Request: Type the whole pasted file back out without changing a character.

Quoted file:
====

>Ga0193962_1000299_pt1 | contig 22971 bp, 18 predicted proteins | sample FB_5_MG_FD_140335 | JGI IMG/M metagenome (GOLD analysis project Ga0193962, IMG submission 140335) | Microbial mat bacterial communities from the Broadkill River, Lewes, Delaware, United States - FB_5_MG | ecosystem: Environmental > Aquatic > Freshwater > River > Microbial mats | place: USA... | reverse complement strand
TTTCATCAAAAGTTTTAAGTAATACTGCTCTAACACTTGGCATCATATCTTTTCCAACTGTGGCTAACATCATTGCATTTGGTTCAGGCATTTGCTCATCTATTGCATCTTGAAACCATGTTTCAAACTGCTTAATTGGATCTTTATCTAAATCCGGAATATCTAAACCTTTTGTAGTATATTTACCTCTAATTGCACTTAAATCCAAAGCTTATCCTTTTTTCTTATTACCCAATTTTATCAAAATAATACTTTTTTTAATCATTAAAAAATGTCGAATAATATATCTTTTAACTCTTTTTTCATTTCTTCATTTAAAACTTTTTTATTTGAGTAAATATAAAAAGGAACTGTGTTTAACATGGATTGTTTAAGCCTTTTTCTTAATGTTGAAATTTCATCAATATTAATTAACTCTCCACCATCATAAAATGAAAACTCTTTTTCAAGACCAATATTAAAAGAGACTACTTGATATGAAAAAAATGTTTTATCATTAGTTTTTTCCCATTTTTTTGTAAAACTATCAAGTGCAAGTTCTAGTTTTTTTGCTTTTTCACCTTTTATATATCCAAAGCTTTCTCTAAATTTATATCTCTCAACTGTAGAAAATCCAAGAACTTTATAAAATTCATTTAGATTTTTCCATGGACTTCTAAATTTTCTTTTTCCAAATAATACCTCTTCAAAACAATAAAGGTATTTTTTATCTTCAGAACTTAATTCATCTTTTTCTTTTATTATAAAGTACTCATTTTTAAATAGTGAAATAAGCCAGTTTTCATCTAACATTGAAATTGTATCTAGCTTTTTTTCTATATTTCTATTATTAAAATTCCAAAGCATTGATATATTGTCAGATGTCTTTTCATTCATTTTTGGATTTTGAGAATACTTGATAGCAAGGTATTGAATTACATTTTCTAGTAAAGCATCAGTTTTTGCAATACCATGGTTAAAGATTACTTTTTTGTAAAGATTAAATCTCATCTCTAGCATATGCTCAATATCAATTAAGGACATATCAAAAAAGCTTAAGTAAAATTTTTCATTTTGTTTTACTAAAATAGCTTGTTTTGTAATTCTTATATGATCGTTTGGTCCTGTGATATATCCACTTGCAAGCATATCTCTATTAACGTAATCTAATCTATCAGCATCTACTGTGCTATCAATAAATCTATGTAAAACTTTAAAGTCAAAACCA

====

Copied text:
>Ga0193962_1000299_pt1 | contig 22971 bp, 18 predicted proteins | sample FB_5_MG_FD_140335 | JGI IMG/M metagenome (GOLD analysis project Ga0193962, IMG submission 140335) | Microbial mat bacterial communities from the Broadkill River, Lewes, Delaware, United States - FB_5_MG | ecosystem: Environmental > Aquatic > Freshwater > River > Microbial mats | place: USA... | reverse complement strand
TTTCATCAAAAGTTTTAAGTAATACTGCTCTAACACTTGGCATCATATCTTTTCCAACTGTGGCTAACATCATTGCATTTGGTTCAGGCATTTGCTCATCTATTGCATCTTGAAACCATGTTTCAAACTGCTTAATTGGATCTTTATCTAAATCCGGAATATCTAAACCTTTTGTAGTATATTTACCTCTAATTGCACTTAAATCCAAAGCTTATCCTTTTTTCTTATTACCCAATTTTATCAAAATAATACTTTTTTTAATCATTAAAAAATGTCGAATAATATATCTTTTAACTCTTTTTTCATTTCTTCATTTAAAACTTTTTTATTTGAGTAAATATAAAAAGGAACTGTGTTTAACATGGATTGTTTAAGCCTTTTTCTTAATGTTGAAATTTCATCAATATTAATTAACTCTCCACCATCATAAAATGAAAACTCTTTTTCAAGACCAATATTAAAAGAGACTACTTGATATGAAAAAAATGTTTTATCATTAGTTTTTTCCCATTTTTTTGTAAAACTATCAAGTGCAAGTTCTAGTTTTTTTGCTTTTTCACCTTTTATATATCCAAAGCTTTCTCTAAATTTATATCTCTCAACTGTAGAAAATCCAAGAACTTTATAAAATTCATTTAGATTTTTCCATGGACTTCTAAATTTTCTTTTTCCAAATAATACCTCTTCAAAACAATAAAGGTATTTTTTATCTTCAGAACTTAATTCATCTTTTTCTTTTATTATAAAGTACTCATTTTTAAATAGTGAAATAAGCCAGTTTTCATCTAACATTGAAATTGTATCTAGCTTTTTTTCTATATTTCTATTATTAAAATTCCAAAGCATTGATATATTGTCAGATGTCTTTTCATTCATTTTTGGATTTTGAGAATACTTGATAGCAAGGTATTGAATTACATTTTCTAGTAAAGCATCAGTTTTTGCAATACCATGGTTAAAGATTACTTTTTTGTAAAGATTAAATCTCATCTCTAGCATATGCTCAATATCAATTAAGGACATATCAAAAAAGCTTAAGTAAAATTTTTCATTTTGTTTTACTAAAATAGCTTGTTTTGTAATTCTTATATGATCGTTTGGTCCTGTGATATATCCACTTGCAAGCATATCTCTATTAACGTAATCTAATCTATCAGCATCTACTGTGCTATCAATAAATCTATGTAAAACTTTAAAGTCAAAACCA